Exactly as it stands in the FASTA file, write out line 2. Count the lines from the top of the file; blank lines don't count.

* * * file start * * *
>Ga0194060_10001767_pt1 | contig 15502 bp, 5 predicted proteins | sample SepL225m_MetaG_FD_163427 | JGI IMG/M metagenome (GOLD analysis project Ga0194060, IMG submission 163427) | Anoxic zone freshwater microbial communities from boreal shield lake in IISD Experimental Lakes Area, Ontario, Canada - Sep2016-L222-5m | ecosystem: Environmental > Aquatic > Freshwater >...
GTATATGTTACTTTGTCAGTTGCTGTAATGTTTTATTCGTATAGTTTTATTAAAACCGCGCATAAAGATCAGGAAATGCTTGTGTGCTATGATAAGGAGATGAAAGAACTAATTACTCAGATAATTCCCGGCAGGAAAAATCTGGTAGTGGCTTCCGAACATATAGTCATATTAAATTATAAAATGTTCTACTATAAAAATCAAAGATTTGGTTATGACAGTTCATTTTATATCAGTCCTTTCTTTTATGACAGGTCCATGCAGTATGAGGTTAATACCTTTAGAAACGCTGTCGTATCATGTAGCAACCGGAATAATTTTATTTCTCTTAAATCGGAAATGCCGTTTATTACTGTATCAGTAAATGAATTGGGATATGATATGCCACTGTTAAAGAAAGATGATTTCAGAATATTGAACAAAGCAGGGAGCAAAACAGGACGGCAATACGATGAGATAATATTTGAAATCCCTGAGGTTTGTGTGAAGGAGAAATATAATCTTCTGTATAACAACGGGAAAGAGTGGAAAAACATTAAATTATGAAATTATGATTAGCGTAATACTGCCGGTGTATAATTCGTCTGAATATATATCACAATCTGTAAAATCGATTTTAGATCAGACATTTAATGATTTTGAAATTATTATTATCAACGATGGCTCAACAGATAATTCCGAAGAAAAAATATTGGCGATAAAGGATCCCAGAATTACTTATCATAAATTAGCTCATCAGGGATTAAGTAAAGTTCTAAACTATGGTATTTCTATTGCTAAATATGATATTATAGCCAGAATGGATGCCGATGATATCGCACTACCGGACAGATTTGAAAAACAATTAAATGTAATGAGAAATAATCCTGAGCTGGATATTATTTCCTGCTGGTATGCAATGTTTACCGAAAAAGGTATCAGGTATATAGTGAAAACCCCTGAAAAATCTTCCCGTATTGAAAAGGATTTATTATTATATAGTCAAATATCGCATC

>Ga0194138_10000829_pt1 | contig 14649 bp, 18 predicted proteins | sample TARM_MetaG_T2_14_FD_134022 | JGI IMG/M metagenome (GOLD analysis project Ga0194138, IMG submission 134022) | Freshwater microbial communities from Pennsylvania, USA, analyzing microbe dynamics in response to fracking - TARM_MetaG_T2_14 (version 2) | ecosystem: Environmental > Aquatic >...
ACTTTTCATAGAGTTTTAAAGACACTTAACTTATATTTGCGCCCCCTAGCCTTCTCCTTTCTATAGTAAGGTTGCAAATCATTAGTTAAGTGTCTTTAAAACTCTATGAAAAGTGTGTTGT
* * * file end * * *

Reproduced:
GTATATGTTACTTTGTCAGTTGCTGTAATGTTTTATTCGTATAGTTTTATTAAAACCGCGCATAAAGATCAGGAAATGCTTGTGTGCTATGATAAGGAGATGAAAGAACTAATTACTCAGATAATTCCCGGCAGGAAAAATCTGGTAGTGGCTTCCGAACATATAGTCATATTAAATTATAAAATGTTCTACTATAAAAATCAAAGATTTGGTTATGACAGTTCATTTTATATCAGTCCTTTCTTTTATGACAGGTCCATGCAGTATGAGGTTAATACCTTTAGAAACGCTGTCGTATCATGTAGCAACCGGAATAATTTTATTTCTCTTAAATCGGAAATGCCGTTTATTACTGTATCAGTAAATGAATTGGGATATGATATGCCACTGTTAAAGAAAGATGATTTCAGAATATTGAACAAAGCAGGGAGCAAAACAGGACGGCAATACGATGAGATAATATTTGAAATCCCTGAGGTTTGTGTGAAGGAGAAATATAATCTTCTGTATAACAACGGGAAAGAGTGGAAAAACATTAAATTATGAAATTATGATTAGCGTAATACTGCCGGTGTATAATTCGTCTGAATATATATCACAATCTGTAAAATCGATTTTAGATCAGACATTTAATGATTTTGAAATTATTATTATCAACGATGGCTCAACAGATAATTCCGAAGAAAAAATATTGGCGATAAAGGATCCCAGAATTACTTATCATAAATTAGCTCATCAGGGATTAAGTAAAGTTCTAAACTATGGTATTTCTATTGCTAAATATGATATTATAGCCAGAATGGATGCCGATGATATCGCACTACCGGACAGATTTGAAAAACAATTAAATGTAATGAGAAATAATCCTGAGCTGGATATTATTTCCTGCTGGTATGCAATGTTTACCGAAAAAGGTATCAGGTATATAGTGAAAACCCCTGAAAAATCTTCCCGTATTGAAAAGGATTTATTATTATATAGTCAAATATCGCATC